Among 59 participants, 29 (49%) were White individuals and 43 (73%) were female individuals. The mean (SD) age was 42 (12) years. Infection-naive participants (n = 30) had mean SARS-CoV-2 spike-RBD IgG levels at baseline of 4.03 AU/mL (95% CI, 1.92-6.13 AU/mL) and increasing to 1822 AU/mL (95% CI, 1266-2377 AU/mL) after 1 vaccine dose and to 15 005 AU/mL (95% CI, 12 533-17 476 AU/mL) after 2 vaccine doses (Figure). Previously infected individual’s (n = 29) mean IgG levels increased from 621.3 AU/mL (95% CI, 388.90-853.70 AU/mL) at baseline to 30 173 AU/mL (95% CI, 15 571-44 775 AU/mL) after 1 dose and 36 600 AU/mL (95% CI, 19 563-53 637 AU/mL) after 2 doses (Figure). Mean (standard error of the mean [SEM]) differences between second and first doses were 13 183 (1218) AU/mL (P < .001) in infection-naive participants. Mean (SEM) IgG differences were 6427 (10 876) AU/mL (P = .56) between second and first doses in previously infected individuals. Four previously infected participants reported a previous positive PCR but did not develop antibodies. Vaccine responses in these 4 participants resembled infection-naive individuals. Mean (SEM) antibody differences after 2 vaccine doses in infection-naive individuals compared with 1 and 2 vaccine doses in previously infected individuals were 15 168 (6963) AU/mL (P = .03) and 21 595 (7927) AU/mL (P = .009), respectively.
We observed higher SARS-CoV-2 antibody levels in previously infected individuals after 1 dose of BNT162b2 compared with infection-naive individuals after 2 doses. Importantly, in previously infected individuals with positive SARS-CoV-2 spike IgG levels, the second dose did not significantly increase IgG levels compared with the first dose, suggesting that 1 dose may be acceptable in this group. However, it is important to note that a positive PCR diagnosis alone was not enough to discount the need for a second vaccine dose. In 4 participants who reported a positive PCR, but did not develop S-protein antibodies, the response to the first vaccine dose was more similar to that of the infection-naive group. Furthermore, these results highlight that even in previously infected individuals, baseline serological testing should be performed prior to deciding whether to forego a second vaccine dose.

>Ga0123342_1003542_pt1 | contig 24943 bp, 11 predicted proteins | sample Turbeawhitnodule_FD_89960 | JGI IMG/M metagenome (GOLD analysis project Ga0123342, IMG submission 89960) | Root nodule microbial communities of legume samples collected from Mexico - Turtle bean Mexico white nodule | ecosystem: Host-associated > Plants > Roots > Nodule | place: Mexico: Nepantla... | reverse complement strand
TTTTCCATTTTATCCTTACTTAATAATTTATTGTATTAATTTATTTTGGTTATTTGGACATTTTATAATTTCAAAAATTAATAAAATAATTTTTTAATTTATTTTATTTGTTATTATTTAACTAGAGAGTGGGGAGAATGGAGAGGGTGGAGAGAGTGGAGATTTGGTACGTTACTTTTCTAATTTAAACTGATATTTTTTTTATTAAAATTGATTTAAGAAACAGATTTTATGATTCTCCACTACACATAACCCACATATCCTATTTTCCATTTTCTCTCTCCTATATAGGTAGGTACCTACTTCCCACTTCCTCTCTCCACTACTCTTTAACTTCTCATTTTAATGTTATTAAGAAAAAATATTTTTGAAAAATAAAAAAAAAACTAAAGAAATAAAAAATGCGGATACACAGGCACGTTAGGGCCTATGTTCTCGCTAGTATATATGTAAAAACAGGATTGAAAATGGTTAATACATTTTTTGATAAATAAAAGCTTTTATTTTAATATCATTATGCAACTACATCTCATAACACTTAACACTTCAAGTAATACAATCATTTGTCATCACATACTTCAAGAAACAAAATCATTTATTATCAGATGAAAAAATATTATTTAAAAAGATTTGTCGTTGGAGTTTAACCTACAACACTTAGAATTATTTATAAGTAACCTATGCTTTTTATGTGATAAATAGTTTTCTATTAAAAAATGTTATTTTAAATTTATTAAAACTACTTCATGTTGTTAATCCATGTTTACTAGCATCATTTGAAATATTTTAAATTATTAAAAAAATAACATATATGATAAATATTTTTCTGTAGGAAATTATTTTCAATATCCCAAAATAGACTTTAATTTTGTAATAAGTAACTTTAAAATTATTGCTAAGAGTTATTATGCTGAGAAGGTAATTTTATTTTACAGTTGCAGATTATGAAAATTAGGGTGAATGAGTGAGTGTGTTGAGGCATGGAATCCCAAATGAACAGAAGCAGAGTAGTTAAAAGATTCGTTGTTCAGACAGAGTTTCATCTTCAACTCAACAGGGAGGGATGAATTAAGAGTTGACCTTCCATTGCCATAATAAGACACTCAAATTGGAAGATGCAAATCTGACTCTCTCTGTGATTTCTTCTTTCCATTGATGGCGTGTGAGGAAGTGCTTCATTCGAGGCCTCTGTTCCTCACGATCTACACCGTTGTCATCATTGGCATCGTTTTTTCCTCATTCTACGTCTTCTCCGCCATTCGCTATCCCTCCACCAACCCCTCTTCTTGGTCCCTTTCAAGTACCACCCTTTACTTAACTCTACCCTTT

This study highlights the potential for recommending a single dose for previously infected individuals and may be useful for discussions surrounding vaccination strategy. Limitations of this study include small sample size, diversity of participants (sex, race, nationality), lack of neutralization studies, and lack of T-cell response studies.
Accepted for Publication: May 27, 2021.
Published: August 6, 2021. doi:10.1001/jamanetworkopen.2021.19741
Open Access: This is an open access article distributed under the terms of the CC-BY-NC-ND License. © 2021 Anderson M et al. JAMA Network Open.
Corresponding Author: James Moy, MD, Division of Allergy and Immunology, Department of Internal Medicine, Rush University Medical Center, 1725 W Harrison St, Ste 117, Chicago, IL 60612 (firstname.lastname@example.org).
Author Contributions: Drs Anderson and Moy had full access to all of the data in the study and take responsibility for the integrity of the data and the accuracy of the data analysis.
Concept and design: Anderson, Landay, Cloherty, Moy.
Acquisition, analysis, or interpretation of data: All authors.
Drafting of the manuscript: Anderson, Landay, Cloherty, Moy.
Critical revision of the manuscript for important intellectual content: All authors.
Statistical analysis: Anderson, Moy.
Obtained funding: Cloherty, Moy.
Administrative, technical, or material support: Anderson, Stec, Cloherty, Moy.
Supervision: Anderson, Landay, Cloherty, Moy.
Conflict of Interest Disclosures: None reported.
Funding/Support: This work was supported by Abbott Diagnostics Division Research and Development funding.
Role of the Funder/Sponsor: The funder had no role in the design and conduct of the study; collection, management, analysis, and interpretation of the data; preparation, review, or approval of the manuscript; and decision to submit the manuscript for publication.